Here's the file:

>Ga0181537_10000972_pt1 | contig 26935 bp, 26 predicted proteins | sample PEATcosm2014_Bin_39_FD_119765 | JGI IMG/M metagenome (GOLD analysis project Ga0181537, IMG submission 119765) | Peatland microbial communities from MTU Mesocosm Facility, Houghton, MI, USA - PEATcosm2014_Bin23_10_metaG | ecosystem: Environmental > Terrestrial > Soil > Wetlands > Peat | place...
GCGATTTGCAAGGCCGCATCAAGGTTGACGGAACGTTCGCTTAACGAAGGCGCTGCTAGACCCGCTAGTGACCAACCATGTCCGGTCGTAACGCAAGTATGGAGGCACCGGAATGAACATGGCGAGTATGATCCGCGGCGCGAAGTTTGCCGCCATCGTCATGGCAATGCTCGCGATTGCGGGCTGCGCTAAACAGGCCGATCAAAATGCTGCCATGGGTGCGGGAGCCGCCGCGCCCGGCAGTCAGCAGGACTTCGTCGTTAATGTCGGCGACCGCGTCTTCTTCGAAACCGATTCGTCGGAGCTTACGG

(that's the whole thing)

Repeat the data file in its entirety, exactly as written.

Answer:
>Ga0181537_10000972_pt1 | contig 26935 bp, 26 predicted proteins | sample PEATcosm2014_Bin_39_FD_119765 | JGI IMG/M metagenome (GOLD analysis project Ga0181537, IMG submission 119765) | Peatland microbial communities from MTU Mesocosm Facility, Houghton, MI, USA - PEATcosm2014_Bin23_10_metaG | ecosystem: Environmental > Terrestrial > Soil > Wetlands > Peat | place...
GCGATTTGCAAGGCCGCATCAAGGTTGACGGAACGTTCGCTTAACGAAGGCGCTGCTAGACCCGCTAGTGACCAACCATGTCCGGTCGTAACGCAAGTATGGAGGCACCGGAATGAACATGGCGAGTATGATCCGCGGCGCGAAGTTTGCCGCCATCGTCATGGCAATGCTCGCGATTGCGGGCTGCGCTAAACAGGCCGATCAAAATGCTGCCATGGGTGCGGGAGCCGCCGCGCCCGGCAGTCAGCAGGACTTCGTCGTTAATGTCGGCGACCGCGTCTTCTTCGAAACCGATTCGTCGGAGCTTACGG